Protesters angry about U.S. air strikes on Iraq hurled stones and torched a security post at the U.S. Embassy in Baghdad on Tuesday, setting off a confrontation with guards and prompting the United States to send additional troops to the Middle East.
The protests, led by Iranian-backed militias, posed a new foreign policy challenge for U.S. President Donald Trump, who faces re-election in 2020. He threatened to retaliate against Iran, but said later he does not want to go to war.
The State Department said diplomatic personnel inside were safe and there were no plans to evacuate them.
Embassy guards used stun grenades and tear gas to repel protesters, who stormed and burned the security post at the entrance but did not breach the main compound.
The Pentagon said that in addition to Marines sent to protect embassy personnel, about 750 soldiers from the 82nd Airborne Division were being sent to the Middle East and that additional troops were prepared to deploy over the next several days.
“This deployment is an appropriate and precautionary action taken in response to increased threat levels against U.S. personnel and facilities, such as we witnessed in Baghdad today,” U.S. Defense Secretary Mark Esper said in a statement.
U.S. officials, speaking on condition of anonymity, said the 750 troops would initially be based out of Kuwait. The officials said that as many as 4,000 troops could be sent to the region in the coming days if needed.
More than 5,000 U.S. troops are stationed in Iraq supporting local forces.
The unprecedented attack on an American diplomatic mission in Iraq marked a sharp escalation of the proxy conflict between the United States and Iran – both influential players in the country – and plunged U.S. relations with Iraq to their worst level in years.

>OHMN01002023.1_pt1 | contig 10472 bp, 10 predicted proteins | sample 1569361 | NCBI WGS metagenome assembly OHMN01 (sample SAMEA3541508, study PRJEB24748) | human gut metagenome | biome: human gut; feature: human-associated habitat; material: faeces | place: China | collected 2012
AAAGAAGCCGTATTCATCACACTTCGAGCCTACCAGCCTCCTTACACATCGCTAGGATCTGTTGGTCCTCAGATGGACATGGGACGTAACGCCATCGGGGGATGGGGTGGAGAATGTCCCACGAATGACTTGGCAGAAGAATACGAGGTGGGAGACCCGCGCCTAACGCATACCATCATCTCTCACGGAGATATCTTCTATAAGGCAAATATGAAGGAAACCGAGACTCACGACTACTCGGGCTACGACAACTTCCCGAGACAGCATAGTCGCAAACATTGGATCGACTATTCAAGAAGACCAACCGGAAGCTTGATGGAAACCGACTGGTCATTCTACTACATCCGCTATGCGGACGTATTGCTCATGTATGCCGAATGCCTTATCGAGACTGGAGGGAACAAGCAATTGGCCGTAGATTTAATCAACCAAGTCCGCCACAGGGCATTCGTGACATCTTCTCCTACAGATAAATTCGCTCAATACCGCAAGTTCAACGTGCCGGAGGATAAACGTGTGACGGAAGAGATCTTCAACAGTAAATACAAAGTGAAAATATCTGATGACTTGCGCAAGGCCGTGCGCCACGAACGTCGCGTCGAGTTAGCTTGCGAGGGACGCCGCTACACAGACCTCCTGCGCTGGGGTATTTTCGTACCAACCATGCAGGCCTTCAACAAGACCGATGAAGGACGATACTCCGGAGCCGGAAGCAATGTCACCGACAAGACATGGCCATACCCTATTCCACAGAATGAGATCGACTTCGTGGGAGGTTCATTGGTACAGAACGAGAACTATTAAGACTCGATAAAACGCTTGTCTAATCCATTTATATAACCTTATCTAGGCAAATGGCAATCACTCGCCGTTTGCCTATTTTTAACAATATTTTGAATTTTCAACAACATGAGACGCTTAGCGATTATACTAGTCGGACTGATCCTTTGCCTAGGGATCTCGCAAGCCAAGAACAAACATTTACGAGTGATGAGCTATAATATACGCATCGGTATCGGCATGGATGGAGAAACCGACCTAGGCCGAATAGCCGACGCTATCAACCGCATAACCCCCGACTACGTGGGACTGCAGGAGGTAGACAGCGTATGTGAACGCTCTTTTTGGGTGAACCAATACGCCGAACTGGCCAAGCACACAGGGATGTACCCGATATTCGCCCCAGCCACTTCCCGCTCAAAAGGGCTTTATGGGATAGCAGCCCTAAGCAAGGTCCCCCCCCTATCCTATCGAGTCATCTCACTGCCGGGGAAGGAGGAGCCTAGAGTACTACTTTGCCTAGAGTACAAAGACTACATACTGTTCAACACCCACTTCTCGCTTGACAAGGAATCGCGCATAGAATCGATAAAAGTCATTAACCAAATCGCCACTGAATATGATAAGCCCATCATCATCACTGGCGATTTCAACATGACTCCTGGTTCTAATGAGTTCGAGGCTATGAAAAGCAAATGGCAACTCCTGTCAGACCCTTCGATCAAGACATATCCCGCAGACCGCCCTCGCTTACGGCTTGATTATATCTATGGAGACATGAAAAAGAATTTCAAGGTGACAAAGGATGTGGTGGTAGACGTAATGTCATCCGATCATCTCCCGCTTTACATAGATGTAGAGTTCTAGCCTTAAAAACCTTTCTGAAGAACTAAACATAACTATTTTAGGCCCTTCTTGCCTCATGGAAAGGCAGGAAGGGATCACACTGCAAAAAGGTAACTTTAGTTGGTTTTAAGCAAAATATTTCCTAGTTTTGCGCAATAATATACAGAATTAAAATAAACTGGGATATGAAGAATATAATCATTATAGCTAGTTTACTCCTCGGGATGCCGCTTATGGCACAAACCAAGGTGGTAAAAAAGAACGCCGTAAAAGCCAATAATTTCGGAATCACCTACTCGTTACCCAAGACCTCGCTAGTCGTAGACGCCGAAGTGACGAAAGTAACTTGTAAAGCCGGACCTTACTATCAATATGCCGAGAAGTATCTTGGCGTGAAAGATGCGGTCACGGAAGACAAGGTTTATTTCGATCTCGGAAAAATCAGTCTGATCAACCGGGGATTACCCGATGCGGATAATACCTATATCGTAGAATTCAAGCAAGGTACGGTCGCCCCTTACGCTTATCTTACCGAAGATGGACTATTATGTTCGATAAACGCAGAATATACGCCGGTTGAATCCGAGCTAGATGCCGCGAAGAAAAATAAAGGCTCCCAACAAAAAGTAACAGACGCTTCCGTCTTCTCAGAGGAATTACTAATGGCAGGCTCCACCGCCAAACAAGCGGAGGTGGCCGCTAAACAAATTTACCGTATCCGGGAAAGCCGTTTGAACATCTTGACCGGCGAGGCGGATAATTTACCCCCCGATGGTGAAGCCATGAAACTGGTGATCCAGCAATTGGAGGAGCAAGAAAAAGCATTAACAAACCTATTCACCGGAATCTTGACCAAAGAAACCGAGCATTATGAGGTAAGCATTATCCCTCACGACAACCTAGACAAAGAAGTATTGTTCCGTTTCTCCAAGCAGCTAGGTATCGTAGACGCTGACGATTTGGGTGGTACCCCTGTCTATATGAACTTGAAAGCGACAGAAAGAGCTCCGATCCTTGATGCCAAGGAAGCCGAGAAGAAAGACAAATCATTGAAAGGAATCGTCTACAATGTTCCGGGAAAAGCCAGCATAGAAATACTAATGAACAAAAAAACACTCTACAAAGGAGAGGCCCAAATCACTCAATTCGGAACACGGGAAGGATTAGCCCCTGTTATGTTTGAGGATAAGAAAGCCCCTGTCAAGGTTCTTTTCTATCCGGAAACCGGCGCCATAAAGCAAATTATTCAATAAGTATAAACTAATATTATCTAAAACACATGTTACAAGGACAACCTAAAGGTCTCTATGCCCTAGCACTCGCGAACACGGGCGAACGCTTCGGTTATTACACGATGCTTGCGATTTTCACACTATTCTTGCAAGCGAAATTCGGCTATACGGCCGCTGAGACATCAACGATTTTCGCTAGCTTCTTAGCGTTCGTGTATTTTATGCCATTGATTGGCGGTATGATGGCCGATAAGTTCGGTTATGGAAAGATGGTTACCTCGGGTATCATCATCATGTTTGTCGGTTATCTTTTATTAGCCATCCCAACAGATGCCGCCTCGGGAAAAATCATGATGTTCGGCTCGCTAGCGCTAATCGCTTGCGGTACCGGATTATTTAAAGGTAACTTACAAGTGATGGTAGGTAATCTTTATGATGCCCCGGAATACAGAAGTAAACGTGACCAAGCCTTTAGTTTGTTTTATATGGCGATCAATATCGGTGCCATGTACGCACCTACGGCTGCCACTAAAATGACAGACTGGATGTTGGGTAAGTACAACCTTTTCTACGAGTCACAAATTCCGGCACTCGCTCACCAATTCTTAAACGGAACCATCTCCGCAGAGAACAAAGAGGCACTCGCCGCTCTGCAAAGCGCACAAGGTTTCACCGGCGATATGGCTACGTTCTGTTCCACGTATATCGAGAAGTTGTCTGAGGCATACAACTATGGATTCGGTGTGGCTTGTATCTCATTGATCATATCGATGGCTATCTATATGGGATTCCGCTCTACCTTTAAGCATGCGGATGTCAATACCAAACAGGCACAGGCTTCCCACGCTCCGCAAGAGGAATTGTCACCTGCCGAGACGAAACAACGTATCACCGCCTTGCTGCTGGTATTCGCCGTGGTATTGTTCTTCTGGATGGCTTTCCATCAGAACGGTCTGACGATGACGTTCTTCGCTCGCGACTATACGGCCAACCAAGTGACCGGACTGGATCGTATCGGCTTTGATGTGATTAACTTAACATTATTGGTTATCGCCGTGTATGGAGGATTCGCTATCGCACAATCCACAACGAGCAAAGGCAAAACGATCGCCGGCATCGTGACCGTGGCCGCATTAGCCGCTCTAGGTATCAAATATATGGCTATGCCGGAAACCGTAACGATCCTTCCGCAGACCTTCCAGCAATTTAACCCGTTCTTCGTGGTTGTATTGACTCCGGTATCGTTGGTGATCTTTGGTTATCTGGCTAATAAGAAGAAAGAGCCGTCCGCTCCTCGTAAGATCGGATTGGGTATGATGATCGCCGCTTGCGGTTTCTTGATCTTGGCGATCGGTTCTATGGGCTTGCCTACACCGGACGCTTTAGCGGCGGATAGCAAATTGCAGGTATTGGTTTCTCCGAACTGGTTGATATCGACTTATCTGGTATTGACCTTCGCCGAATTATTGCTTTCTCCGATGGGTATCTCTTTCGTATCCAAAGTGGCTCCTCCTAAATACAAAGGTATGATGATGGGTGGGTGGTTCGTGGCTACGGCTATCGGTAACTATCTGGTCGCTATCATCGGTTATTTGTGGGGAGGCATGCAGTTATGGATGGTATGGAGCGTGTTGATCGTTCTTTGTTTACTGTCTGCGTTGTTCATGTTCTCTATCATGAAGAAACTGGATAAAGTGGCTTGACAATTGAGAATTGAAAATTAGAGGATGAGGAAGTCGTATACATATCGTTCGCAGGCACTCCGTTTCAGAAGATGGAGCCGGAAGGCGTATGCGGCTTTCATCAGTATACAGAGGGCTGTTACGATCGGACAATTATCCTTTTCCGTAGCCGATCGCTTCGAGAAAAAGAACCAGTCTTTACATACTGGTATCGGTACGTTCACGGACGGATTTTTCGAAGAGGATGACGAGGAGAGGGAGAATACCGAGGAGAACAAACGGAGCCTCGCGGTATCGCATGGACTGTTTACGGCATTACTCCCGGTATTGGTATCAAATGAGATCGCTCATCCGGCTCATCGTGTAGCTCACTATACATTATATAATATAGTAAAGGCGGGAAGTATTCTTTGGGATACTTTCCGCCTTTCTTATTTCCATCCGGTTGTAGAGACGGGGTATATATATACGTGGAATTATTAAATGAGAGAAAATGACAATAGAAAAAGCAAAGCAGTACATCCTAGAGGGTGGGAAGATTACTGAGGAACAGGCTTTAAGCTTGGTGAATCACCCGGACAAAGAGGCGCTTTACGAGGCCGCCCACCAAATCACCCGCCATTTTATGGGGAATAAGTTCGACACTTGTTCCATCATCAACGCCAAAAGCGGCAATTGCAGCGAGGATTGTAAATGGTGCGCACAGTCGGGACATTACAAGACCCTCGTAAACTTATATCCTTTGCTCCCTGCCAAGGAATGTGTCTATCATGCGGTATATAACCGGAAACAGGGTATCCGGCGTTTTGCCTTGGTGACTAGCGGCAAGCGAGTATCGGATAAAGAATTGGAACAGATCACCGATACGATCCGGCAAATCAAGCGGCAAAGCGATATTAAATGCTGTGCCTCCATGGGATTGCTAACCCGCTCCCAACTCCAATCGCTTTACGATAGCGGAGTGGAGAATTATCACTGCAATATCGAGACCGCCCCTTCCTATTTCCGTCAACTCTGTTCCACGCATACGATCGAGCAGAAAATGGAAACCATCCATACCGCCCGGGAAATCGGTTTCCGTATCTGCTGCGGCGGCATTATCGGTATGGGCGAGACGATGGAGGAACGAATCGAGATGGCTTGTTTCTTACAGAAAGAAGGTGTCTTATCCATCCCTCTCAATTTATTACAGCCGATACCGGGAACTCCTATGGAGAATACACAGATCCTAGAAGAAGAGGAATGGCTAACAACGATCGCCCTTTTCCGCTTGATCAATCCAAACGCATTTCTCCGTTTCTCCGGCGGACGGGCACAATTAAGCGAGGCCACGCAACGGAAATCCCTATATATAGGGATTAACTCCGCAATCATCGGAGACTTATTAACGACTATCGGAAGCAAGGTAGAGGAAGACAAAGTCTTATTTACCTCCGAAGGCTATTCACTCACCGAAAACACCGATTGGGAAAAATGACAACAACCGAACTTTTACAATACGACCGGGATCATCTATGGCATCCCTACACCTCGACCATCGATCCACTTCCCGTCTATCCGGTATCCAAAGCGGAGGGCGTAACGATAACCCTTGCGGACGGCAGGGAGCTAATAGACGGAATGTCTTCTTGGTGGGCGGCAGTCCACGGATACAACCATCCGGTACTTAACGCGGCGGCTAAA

The United States and its allies invaded Iraq in 2003 and ousted Saddam Hussein. But political stability has been elusive.
Trump, on a two-week working vacation in Palm Beach, Florida, spoke by phone to Iraqi Prime Minister Adel Abdul Mahdi of Iraq. “President Trump emphasized the need to protect United States personnel and facilities in Iraq,” the White House said.
Trump accused Iran of orchestrating the violence.
“Iran will be held fully responsible for lives lost, or damage incurred, at any of our facilities. They will pay a very BIG PRICE! This is not a Warning, it is a Threat,” Trump said in a tweet.
Asked later in the day about the possibility of tensions spiraling into a war with Iran, Trump told reporters: “Do I want to? No. I want to have peace. I like peace. And Iran should want to have peace more than anybody. So I don’t see that happening.”
Iran, under severe economic duress from punishing U.S. sanctions put in place by Trump, denied responsibility.
“America has the surprising audacity of attributing to Iran the protests of the Iraqi people against (Washington’s) savage killing of at least 25 Iraqis,” Iranian Foreign Ministry spokesman Abbas Mousavi said.
The embassy incident came seven years after the 2012 attack by armed militants on the U.S. diplomatic compound in Benghazi, Libya, that resulted in the death of the U.S. ambassador and three other Americans and led to multiple congressional investigations.